Though, there is a caveat. If you are exercising (shivering would fall into this category of “exercising”),your heart pumps faster and your blood flow increases. The increased blood flow to the brain increases the heat loss out of your head to about 50%, until your muscles demand more oxygen and blood, and then the heat loss returns to about 10%. If streaking during cold weather is your schtick, wearing a hat will help you retain some body heat initially, but it will become irrelevant as you continue running.
However, don’t throw away your collection of warm wool caps. Even though the heat loss is similar to the surface area exposed, the body core temperature drops significantly when the head is exposed and the body is insulated. The significant core temperature drop may be due to physiological factors controlled by the trigeminal nerve, which innervates your face . Basically this means if your face gets cold, then your body will react in a way that drops your core temperature significantly, even though the heat loss rate out your head is the same as the heat loss rate of other areas of your body.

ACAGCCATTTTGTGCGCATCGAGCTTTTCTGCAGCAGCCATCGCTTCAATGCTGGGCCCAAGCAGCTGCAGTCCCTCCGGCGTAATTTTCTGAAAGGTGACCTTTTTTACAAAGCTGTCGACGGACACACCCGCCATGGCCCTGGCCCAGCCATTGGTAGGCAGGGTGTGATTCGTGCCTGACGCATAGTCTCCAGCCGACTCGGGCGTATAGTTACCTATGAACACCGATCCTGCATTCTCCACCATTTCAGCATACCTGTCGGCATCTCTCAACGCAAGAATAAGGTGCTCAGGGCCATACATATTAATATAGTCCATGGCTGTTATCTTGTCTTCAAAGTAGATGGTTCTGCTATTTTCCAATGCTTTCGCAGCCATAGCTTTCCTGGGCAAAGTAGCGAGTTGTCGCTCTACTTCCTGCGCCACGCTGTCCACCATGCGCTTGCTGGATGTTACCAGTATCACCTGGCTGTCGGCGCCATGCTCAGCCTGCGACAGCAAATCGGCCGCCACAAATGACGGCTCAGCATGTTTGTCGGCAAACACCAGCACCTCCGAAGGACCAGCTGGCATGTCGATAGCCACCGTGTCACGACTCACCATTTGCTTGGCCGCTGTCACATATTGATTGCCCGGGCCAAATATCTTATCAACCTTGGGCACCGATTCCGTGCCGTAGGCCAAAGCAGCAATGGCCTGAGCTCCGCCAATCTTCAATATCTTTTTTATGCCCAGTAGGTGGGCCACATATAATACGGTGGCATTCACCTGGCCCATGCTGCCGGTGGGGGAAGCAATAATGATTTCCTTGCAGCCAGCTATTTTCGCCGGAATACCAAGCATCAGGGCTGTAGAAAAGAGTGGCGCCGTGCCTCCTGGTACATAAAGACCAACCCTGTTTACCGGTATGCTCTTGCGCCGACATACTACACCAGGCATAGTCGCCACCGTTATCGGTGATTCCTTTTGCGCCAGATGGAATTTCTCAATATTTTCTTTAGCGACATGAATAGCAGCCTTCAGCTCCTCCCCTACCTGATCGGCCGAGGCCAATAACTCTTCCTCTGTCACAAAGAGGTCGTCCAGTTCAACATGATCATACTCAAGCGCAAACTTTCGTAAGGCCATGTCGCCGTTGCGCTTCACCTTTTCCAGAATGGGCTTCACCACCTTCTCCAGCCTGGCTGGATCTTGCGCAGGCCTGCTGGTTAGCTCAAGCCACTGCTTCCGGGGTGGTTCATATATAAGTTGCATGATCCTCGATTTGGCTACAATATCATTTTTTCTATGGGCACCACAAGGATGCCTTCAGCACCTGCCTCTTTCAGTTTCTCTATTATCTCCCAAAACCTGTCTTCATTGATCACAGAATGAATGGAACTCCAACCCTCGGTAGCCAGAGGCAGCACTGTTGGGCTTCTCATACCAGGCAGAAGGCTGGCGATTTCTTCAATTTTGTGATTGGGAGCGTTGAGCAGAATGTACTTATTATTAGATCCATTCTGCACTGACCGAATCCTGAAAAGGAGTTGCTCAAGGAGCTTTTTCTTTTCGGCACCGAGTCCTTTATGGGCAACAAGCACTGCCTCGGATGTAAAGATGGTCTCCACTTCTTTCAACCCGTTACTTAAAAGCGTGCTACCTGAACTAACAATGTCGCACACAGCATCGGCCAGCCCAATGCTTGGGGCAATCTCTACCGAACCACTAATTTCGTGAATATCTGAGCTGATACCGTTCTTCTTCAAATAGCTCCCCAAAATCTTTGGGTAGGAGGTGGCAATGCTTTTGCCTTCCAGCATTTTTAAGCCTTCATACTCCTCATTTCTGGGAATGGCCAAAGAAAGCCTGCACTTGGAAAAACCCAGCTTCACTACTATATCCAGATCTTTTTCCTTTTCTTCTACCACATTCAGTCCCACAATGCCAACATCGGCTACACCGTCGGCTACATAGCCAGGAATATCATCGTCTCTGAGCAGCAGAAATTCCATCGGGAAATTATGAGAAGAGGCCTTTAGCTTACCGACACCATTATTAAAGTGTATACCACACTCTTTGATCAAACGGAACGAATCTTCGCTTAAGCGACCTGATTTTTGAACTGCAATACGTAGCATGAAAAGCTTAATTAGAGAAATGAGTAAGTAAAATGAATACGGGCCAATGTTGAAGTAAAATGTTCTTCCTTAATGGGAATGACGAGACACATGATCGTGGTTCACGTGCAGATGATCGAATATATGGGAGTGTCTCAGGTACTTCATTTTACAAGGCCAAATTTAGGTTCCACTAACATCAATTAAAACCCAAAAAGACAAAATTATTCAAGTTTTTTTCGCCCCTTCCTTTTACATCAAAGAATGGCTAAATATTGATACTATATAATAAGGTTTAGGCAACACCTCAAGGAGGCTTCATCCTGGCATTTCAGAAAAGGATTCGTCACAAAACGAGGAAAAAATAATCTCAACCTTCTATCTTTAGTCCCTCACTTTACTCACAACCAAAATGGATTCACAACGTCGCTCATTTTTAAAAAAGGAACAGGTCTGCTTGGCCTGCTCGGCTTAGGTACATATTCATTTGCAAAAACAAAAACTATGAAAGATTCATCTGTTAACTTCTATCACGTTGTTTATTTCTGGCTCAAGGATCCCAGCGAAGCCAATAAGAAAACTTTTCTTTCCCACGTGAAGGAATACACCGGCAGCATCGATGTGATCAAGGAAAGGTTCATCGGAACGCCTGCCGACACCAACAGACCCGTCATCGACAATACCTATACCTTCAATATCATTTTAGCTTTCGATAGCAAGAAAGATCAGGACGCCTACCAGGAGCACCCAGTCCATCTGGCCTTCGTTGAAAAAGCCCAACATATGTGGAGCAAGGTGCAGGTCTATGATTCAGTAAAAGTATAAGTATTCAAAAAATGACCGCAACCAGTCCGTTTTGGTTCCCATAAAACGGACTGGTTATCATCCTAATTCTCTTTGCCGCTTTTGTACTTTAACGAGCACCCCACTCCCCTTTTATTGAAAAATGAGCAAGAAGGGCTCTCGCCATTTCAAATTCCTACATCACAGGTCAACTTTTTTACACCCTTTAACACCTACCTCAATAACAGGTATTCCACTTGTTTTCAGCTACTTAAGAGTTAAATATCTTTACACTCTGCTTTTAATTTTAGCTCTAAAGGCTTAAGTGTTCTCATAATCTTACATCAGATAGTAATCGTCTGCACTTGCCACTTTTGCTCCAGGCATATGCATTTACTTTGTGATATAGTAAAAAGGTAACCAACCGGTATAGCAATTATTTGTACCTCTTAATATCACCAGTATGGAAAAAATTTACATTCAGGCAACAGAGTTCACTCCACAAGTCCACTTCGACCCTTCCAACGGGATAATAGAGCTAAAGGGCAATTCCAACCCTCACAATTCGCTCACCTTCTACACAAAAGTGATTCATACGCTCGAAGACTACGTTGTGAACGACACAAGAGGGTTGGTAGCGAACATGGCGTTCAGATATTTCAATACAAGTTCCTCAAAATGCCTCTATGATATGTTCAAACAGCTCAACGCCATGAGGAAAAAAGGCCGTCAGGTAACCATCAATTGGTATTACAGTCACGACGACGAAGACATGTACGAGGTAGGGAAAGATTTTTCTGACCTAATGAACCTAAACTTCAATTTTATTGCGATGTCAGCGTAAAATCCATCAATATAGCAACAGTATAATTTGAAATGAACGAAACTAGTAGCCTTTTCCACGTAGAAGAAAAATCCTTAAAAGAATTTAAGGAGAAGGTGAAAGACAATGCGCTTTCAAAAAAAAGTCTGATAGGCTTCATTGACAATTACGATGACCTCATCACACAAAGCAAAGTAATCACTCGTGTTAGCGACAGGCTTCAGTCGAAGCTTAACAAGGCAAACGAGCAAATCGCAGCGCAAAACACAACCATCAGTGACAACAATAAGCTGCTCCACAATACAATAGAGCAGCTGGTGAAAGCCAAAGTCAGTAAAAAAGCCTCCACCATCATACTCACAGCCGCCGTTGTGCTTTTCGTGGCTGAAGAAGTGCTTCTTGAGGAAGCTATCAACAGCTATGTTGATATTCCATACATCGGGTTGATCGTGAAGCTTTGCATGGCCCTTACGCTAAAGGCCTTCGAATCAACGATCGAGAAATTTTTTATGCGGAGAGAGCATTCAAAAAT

Newborns Have Big Heads
The old adage of losing lots of body heat out your head is somewhat true for newborn babies, as newborns have a proportionately larger head than adult humans. Newborn head surface area measures about 20.8% of the total surface area of the body , whereas in adult humans the surface area of the head accounts for about 7 -10% of the surface area of the adult human body . A newborn wearing a hat retains 23% more body heat than a naked newborn, or a newborn wearing a cumberbund of equivalent surface area to the hat. The ubiquitous newborn hats drastically help in retaining body heat .